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Acta Paediatr. 2003 Sep;92(9):1007-13.

Circadian variations in sudden infant death syndrome: associations with maternal smoking, sleeping position and infections. The Nordic Epidemiological SIDS Study.

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  • 1Medical Birth Registry of Norway, Bergen, Norway.



To study circadian variation in the sudden infant death syndrome (SIDS) and possible associations with risk factors for SIDS.


A questionnaire-based case-control study matched for place of birth, age and gender was conducted in Denmark, Norway and Sweden: The Nordic Epidemiological SIDS Study. The study comprised 244 SIDS victims and 869 control infants between September 1992 and August 1995. The main outcome was hour found dead.


A significant circadian pattern was observed among the 242 SIDS victims with a known hour found dead, with a peak at 08.00-08.59 in the morning (n = 33). Of the SIDS victims, 12% were found dead at 00.00-05.59, 58% at 06.00-11.59, 21% at 12.00-17.59 and 9.0% at 18.00-23.59. When comparing night/morning SIDS and day/evening SIDS (found dead 00.00-11.59 and 12.00-23.59, respectively), the proportion of night/morning SIDS was high among infants of smoking mothers (81% vs 53%, p < 0.001), infants with a reported cold (82% vs 64%, p = 0.007) and infants sleeping side/supine (81% vs 60%, p < 0.001). No associations were observed between hour found dead and other sociodemographic risk factors for SIDS. Risk (odds ratio and 95% confidence interval) of night/morning SIDS and day/evening SIDS was 7.0 (4.5-10.9) and 1.5 (0.8-2.5), respectively, for maternal smoking, 2.2 (1.5-3.1) and 0.6 (0.3-1.3), respectively, if the infant had a reported cold, 3.7 (2.1-6.6) and 3.1 (1.1-8.4), respectively, if the infant was put to sleep in the side position (supine reference), and 11.0 (5.9-20.2) and 21.6 (7.6-60.8), respectively, if the infant was put to sleep in the prone position.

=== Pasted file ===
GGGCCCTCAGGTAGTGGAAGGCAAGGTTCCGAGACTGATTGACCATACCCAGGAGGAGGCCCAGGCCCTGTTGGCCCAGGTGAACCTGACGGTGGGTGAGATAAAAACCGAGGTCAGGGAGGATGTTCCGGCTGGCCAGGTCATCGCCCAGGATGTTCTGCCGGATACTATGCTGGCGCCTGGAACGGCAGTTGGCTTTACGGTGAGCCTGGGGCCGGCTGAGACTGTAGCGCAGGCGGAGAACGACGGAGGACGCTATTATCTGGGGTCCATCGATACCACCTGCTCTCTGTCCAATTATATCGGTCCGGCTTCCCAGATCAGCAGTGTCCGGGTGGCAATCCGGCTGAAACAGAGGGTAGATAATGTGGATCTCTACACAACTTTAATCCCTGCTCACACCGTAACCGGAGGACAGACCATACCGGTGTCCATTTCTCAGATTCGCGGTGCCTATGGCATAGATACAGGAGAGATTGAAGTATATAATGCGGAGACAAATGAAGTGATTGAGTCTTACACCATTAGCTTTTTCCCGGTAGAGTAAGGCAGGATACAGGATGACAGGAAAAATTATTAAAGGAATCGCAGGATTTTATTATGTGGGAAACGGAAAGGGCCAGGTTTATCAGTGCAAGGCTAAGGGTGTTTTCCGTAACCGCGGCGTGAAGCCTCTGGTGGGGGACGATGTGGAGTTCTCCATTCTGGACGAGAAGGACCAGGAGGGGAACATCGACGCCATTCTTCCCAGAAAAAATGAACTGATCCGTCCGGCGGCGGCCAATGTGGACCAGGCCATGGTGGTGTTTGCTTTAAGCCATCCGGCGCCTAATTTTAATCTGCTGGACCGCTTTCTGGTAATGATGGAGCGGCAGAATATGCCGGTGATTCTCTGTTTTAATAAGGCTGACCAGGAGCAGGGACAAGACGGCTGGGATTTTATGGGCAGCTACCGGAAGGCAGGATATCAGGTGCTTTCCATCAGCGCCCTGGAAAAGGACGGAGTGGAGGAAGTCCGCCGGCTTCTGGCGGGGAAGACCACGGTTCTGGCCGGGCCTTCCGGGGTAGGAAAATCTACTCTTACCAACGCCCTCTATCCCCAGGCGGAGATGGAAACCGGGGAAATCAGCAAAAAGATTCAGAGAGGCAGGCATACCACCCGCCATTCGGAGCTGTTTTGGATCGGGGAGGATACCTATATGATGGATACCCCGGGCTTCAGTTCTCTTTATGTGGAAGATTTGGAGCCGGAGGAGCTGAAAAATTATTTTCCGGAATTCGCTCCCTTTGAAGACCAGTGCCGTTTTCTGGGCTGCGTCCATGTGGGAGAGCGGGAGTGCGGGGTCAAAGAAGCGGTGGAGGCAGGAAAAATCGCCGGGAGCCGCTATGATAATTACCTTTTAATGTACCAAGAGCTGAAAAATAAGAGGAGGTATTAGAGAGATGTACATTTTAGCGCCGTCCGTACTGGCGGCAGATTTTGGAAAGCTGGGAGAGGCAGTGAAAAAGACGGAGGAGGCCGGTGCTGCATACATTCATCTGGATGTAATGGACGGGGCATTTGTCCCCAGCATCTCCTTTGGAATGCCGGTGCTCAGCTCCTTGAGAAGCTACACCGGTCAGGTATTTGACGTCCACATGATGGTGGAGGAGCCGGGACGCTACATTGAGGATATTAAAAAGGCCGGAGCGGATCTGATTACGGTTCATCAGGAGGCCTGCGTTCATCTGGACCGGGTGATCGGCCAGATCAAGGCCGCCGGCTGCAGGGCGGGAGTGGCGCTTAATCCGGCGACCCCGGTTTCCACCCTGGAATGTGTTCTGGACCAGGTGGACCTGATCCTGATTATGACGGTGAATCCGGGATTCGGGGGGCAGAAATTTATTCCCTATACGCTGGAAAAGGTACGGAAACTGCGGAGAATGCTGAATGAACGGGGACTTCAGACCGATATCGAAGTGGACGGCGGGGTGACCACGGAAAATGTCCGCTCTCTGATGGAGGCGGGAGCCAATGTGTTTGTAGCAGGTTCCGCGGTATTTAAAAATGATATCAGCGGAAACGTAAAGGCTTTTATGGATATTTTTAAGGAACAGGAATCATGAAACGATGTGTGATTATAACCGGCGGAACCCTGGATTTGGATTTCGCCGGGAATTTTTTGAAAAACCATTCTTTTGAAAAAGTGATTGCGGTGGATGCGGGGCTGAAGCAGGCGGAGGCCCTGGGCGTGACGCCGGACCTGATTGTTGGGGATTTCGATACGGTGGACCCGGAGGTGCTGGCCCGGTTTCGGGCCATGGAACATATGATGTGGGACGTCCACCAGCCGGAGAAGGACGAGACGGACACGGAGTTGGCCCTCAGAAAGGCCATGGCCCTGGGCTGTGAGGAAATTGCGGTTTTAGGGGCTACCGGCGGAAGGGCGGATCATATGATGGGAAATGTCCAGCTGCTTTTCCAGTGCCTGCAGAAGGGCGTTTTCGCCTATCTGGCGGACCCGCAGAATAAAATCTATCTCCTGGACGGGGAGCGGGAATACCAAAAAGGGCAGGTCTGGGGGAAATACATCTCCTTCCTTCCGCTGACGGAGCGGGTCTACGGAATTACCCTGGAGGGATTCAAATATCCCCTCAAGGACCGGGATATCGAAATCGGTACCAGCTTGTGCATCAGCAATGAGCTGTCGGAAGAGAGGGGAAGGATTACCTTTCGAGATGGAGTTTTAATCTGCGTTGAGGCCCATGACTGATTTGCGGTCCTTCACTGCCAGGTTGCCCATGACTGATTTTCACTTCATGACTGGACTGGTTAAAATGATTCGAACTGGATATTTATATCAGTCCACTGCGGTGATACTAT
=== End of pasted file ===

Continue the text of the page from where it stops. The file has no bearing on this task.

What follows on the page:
The observed higher proportion of night/morning cases in SIDS if the mother smoked, if the infant was reported to have a cold and if the infant was sleeping side/supine may contribute to the understanding of some epidemiological characteristics of SIDS.

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